Staunton, January 5 – Because no one in a position of power in Russia is held responsible for his actions, Russia leads the world in terms of accidents and hundreds of thousands of Russians die prematurely each year, according to opposition politician and commentator Gennady Gudkov.
In a blog post on Ekho Moskvy, he points out that Russia is a country where one disaster follows another, something all too many people have come to accept as a fact of life rather than seeing it for what it is, the product of a system in which no senior official is ever held responsible for failure (echo.msk.ru/blog/gudkov/1904756-echo/).
Why are there so many aviation disasters in Russia? he asks. Why do so many people die on the highways? Why is Russia in the top five of countries in terms of the number of victims of crime? And why do ever more Russians die in fires and floods? There are many other “whys,” Gudkov says; but “the answer is obvious: the irresponsibility of officials.”
And to those questions can be added another more fundamental one, he continues. Why in Russia are such irresponsible officials never removed or their organizations changed after a disaster but rather allowed to continue to work as they have, thereby ensuring that there will be an unending series of disasters?
The answer lies above all in the fact that “in Russia ALL POWER is uncontrolled, especially that of the executive, including the president, government, ministers, governors and mayors, in a word all the top bunch. This is a systematic shortcoming intentionally written into the 1993 Constitution and elevated to the point of absurdity by hundreds of new laws.”
“Any effort to change this principle leads to the most concerted resistance of the SYSTEM: otherwise how could it continue to steal and enrich itself?” And that means that nothing can change until there is constitutional reform and a new constitution changes the way the powers that be act.
Gudkov continues: “But there are also other important issues which directly influence the preservation of the life of the citizens of Russia which also INTENTIONALLY are not being addressed and resolved in bureaucratic Russia.” Since the end of Soviet times, there hasn’t been any independent expert assessment of anything.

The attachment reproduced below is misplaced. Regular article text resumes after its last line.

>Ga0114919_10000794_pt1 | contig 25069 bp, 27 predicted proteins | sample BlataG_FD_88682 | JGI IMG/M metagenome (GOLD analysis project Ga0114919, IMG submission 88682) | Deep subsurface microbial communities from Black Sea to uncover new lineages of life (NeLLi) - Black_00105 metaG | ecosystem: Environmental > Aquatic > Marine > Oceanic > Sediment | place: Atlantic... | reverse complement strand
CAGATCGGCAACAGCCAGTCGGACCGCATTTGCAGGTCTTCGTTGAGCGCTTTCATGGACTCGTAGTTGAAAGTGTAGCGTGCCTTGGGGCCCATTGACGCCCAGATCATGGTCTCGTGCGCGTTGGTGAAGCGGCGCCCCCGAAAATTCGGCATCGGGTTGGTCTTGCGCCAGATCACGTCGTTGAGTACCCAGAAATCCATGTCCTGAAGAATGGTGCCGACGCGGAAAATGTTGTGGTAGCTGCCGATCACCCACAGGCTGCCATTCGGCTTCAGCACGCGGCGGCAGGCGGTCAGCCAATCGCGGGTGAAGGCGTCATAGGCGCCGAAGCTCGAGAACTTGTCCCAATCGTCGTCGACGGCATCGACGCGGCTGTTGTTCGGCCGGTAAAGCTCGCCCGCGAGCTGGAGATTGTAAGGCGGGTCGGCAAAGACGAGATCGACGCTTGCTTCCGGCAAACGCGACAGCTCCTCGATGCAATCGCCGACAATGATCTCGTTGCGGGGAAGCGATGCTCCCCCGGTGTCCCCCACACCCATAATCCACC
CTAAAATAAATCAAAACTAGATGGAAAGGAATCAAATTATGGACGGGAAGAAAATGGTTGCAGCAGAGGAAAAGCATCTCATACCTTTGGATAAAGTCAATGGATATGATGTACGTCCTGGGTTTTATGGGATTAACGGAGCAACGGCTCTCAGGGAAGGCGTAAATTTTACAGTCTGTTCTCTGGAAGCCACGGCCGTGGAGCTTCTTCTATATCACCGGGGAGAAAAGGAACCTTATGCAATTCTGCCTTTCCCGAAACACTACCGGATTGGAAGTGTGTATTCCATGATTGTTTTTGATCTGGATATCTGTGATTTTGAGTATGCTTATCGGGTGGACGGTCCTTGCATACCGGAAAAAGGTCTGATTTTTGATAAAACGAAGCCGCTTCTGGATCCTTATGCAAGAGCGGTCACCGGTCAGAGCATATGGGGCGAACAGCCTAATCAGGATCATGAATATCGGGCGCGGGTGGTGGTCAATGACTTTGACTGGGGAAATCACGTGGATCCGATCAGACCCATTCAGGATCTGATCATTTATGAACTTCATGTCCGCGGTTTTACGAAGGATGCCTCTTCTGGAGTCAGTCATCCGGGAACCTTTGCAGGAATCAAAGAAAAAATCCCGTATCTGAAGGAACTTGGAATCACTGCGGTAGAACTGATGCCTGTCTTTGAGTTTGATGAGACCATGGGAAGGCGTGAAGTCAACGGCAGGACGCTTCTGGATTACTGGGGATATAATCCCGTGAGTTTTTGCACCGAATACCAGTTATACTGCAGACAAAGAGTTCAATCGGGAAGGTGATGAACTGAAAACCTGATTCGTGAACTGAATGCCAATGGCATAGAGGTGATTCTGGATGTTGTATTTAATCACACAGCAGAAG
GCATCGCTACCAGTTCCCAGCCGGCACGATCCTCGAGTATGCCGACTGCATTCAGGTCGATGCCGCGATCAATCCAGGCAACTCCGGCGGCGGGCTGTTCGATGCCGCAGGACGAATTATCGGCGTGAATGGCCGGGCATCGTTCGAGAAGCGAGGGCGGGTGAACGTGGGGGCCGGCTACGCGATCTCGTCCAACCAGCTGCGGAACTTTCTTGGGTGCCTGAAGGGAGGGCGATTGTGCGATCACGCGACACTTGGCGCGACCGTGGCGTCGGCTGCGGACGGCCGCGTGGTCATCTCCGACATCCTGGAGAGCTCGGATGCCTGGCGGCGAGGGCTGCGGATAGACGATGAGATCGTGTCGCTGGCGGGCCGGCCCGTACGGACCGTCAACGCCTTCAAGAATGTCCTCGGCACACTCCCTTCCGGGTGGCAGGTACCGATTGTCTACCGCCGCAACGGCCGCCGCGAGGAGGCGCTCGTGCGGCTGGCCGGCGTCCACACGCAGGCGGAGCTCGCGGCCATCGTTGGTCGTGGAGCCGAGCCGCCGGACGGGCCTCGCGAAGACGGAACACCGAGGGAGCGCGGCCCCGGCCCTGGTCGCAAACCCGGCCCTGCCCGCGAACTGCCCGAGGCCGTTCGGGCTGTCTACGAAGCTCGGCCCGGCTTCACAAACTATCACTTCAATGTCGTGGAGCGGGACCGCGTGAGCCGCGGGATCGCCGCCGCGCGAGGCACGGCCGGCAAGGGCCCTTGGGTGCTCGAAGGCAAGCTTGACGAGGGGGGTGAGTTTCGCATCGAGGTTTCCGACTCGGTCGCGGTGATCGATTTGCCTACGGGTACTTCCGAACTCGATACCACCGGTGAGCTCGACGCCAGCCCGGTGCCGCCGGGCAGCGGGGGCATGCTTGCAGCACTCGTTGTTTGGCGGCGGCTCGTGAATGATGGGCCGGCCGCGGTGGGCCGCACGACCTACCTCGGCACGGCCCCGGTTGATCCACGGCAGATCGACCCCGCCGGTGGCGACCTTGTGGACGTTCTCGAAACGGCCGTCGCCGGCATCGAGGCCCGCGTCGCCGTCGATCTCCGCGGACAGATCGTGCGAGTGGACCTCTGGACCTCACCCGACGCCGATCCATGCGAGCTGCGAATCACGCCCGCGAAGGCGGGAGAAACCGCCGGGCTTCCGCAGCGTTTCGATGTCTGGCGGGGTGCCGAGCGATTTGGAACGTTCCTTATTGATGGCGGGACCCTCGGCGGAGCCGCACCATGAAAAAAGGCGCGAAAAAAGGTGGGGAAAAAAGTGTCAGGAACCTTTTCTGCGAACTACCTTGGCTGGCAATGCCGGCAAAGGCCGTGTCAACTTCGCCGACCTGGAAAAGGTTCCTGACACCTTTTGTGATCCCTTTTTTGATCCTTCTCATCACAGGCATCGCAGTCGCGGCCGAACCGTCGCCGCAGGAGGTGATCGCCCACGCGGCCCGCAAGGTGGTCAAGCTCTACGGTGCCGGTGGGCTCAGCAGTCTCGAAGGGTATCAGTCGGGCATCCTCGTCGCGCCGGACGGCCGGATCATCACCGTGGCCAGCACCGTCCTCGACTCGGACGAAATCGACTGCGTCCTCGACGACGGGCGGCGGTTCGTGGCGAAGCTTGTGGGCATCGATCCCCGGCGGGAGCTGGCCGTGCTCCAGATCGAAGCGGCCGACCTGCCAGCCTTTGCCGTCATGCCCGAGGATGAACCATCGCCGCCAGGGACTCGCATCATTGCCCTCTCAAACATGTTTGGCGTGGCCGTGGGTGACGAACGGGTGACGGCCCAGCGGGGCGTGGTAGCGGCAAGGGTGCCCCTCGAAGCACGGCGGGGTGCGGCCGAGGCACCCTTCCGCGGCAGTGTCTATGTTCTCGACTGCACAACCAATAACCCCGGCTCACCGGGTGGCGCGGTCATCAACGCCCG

Instead, those responsible for the problems investigate themselves, a recipe for covering up the real causes and thus ensuring that nothing is done to prevent problems in the future, the politician-commentator says. Even in the totalitarian USSR, there were “state” commissions; now there are only “government” ones, a difference that any Russian should immediately feel.
The current system means that either no one is blamed or that someone who can’t respond is –someone in the latter case either so junior as to be dispensed with or even better someone who died in the accident and can’t speak for himself, Gudkov says. And it also means something that everyone can see but that few recognize as being as damning as it is.
Officials after a disaster never talk about the causes; they talk only about how many people or machines they have deployed in response, he points out, something bad enough in the case of particular disasters but even worse with regard to the system’s larger failures in which thousands die each year.
“The very worst thing,” Gudkov argues, “is not a place accident or a specific catastrophe. In our country MANY TENS OF THOUSANDS die EACH YEAR as a result of bad roads, at the hands of released criminals, in fires which should never have occurred, and from surrogate vodka.”
And he continues: “And HUNDREDS OF THOUSANDS more die from failing to get timely medical help, fraudulent medications or the lack of regular ones. And so we live,” Gudkov says, “from catastrophe to tragedy, the payment of the people for the paradise of the bureaucrats” who act for themselves and not for those they are supposed to serve.
He attaches to his blog post the following annual deaths from various causes: 30,000 from automobile accidents, 30,000 from the actions of criminals, 10,000 to 11,000 in fires, 10,000 to 11,000 from surrogate alcohol, and “several HUNDRED thousand from bad medicine, alcohol and narcotics.”